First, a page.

Led Zeppelin started as a psychedelic blues band in the last 1960s. It didn’t take long for them to prove they had a soft side with their more delicate work in the folk and country genres. They never shied away from unplugging, and the best acoustic Led Zeppelin songs are some of the finest in their catalog.
Tunes you won’t see on our list of Led Zeppelin’s best acoustic songs
Zep’s reputation as a heavy blues band was so ingrained in their image that George Harrison didn’t realize they had a softer side. Founding guitarist Jimmy Page answered the challenge when the famous Beatle complained to drummer John Bonham that Led Zeppelin never wrote ballads. Page came up with “The Rain Song,” and he subtly referenced the George hit “Something” while doing it.
Though one of their many stellar tunes, you won’t find “The Rain Song” on our list. Nor will you see “Babe I’m Gonna Leave You,” “Your Time Is Gonna Come,” “Stairway to Heaven” or “Ramble On.” Those songs incorporate electric guitars into the mix. For our list of the best acoustic Led Zeppelin songs, we limited our selection to songs that feature only acoustic instruments.
1. ‘Black Mountain Side’
The segue between the mostly (but not fully!) acoustic “Your Time is Gonna Come” and the rocking “Communication Breakdown” on Led Zeppelin’s first album sees Page bring his interest in Indian music to the masses. Tablas sit next to Page’s exquisite acoustic guitar work. He even coaxes his six-string to sound like a sitar at the 1:25 mark.
Led Zeppelin III became known as the acoustic album. It’s a slight misnomer as the record features a few rockers (such as lead track “Immigrant Song”) and some gentle plugged-in tunes.
For “Friends,” Page put his guitar into open C tuning, allowing him to easily finger a bouncy melody on the high strings while adding rhythmic depth on the low strings. With some vaguely Middle Eastern string sounds in the background, “Friends” stands out among Led Zeppelin’s best acoustic songs.
3. ‘Gallows Pole’
The third Led Zeppelin record might not have the universal acclaim of some of the other albums, but it possesses some amazing musical backstories. “Gallows Pole” contains one of them.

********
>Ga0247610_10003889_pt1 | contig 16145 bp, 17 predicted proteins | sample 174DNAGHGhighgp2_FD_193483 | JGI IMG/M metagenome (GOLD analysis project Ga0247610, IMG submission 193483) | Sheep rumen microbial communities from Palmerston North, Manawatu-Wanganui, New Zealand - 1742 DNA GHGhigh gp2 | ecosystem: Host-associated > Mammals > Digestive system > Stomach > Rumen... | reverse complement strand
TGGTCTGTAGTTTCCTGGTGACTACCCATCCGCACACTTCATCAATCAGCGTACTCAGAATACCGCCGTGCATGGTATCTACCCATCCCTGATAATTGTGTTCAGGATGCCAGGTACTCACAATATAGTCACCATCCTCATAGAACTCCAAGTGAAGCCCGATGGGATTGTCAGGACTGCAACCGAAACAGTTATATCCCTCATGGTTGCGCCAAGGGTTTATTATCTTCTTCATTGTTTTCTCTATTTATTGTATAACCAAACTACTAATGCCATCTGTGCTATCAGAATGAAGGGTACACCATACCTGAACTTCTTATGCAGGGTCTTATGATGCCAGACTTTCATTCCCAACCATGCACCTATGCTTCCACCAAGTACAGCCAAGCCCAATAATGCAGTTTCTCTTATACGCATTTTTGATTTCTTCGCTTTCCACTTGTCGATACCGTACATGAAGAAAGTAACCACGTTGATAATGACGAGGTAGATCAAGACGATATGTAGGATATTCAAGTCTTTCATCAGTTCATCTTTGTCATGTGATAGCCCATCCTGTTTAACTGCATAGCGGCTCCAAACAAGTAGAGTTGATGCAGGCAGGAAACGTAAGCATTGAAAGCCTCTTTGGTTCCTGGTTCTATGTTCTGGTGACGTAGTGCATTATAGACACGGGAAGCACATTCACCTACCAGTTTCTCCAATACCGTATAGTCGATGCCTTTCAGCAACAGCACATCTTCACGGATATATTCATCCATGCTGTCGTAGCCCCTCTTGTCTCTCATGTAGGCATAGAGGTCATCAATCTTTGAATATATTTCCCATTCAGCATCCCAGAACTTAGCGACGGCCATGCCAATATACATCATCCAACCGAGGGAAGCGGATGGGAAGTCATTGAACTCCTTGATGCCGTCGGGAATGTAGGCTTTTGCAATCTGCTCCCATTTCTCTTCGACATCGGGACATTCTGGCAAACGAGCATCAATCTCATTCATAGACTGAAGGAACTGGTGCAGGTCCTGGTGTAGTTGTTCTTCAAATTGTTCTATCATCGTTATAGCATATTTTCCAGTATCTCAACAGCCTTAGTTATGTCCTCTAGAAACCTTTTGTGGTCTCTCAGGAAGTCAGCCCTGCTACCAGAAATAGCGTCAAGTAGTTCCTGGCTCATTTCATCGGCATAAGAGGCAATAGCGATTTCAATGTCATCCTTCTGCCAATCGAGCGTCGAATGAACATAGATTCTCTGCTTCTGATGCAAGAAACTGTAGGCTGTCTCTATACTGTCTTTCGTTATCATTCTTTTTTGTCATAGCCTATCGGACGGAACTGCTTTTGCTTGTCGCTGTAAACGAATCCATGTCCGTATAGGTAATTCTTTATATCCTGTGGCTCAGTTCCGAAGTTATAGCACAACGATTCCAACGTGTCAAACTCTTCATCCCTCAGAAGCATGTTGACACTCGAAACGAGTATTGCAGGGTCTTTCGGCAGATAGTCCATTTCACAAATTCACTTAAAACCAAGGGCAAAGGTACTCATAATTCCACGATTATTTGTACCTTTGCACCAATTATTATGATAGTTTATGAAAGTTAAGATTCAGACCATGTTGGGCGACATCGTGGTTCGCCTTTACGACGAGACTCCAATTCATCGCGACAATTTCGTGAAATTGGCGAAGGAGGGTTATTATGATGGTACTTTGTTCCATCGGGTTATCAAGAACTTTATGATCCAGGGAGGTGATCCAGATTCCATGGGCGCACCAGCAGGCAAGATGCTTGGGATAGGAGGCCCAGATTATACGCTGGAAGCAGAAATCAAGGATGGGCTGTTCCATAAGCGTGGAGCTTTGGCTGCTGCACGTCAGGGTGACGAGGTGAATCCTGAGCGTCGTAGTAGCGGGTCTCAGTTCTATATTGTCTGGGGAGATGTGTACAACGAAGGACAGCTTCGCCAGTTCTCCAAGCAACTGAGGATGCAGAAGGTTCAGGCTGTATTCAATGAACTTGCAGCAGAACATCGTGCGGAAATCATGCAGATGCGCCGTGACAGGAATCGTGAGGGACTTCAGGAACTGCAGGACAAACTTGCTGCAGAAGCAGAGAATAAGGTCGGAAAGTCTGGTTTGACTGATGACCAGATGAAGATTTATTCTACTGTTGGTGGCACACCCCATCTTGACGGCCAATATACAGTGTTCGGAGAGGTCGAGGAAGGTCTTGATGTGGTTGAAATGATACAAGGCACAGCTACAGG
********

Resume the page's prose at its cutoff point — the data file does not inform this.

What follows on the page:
Page proved his skills extended beyond guitar by playing the banjo part on “Gallows Pole.” That despite never having played the instrument before. Led Zeppelin’s take on the traditional folk song sees it build as guitar, mandolin, and Page’s banjo enter the fray.
It’s one of Led Zeppelin’s best acoustic songs and one that proves you can still perform a stirring and electric song even if the instruments are unplugged.
4. ‘Battle of Evermore’
Remember how we said “Gallows Pole” showed how to write a stirring song with unplugged instruments? Well, “Battle of Evermore” upped the ante. Built around a beautiful mandolin riff, Plant’s epic and poetic lyrics are some of his finest, even though it’s the only Led Zeppelin song where he shares vocal duties.
Led Zeppelin IV included two soaring anthems — “Stairway to Heaven” and “When the Levee Breaks.” Add another epic with “Battle of Evermore,” one of the best acoustic Led Zeppelin songs.
5. ‘Going to California’
Led Zeppelin’s homage to Joni Mitchell features Page on guitar, Plant singing, and John Paul Jones on mandolin.
The band put this delicate tune one near the end of Led Zeppelin IV, situated between the muscular “Four Sticks” and epic closer “When the Levee Breaks.” That doesn’t change the fact it’s one of Led Zeppelin’s best acoustic tracks from their entire catalog.
This holdover from the Led Zeppelin III sessions saw the light of day five years later on Physical Graffiti. It’s the shortest song of the band’s career and also one of the finest.
Where the other songs on our list feature other instruments and performers, “Bron-Yr-Aur” is just Page on his guitar as he strums a beautiful and intricate melody for nearly two minutes. Don’t miss him playing something of a bass line on the low strings. Impeccable.
7. ‘Boogie With Stu’
“Boogie With Stu” sits on Physical Graffiti’s Side 4, but it’s still one of Led Zeppelin’s acoustic standouts. Sometimes-Rolling Stone Ian Stewart’s piano playing takes center stage, but Page checks in with a fun rockabilly solo amid Bonham’s treated drums and Plant’s Little Richard-esque lyrics.
8. ‘Hey, Hey, What Can I Do’
We almost never got to hear this gem. The band recorded it for Led Zeppelin III, but it didn’t make the album. Page kept it in the vault when he pieced together the posthumous Coda album.
Led Zeppelin hated singles, but the only fans who heard this song were U.S. Zep-heads who found it on the B-side to “Immigrant Song.”
Jones lays down an impeccable and essential bass line and plays mandolin, Bonham shows off his restrained side (for the most part), and Page knocks it out of the park on his 12-string. We also get to hear the other members of Led Zeppelin provide harmonies behind Plant’s lyrics toward the end of the song.
“Hey, Hey, What Can I Do” sounds like a back porch jam, but it’s most definitely one of Led Zeppelin’s best acoustic songs.
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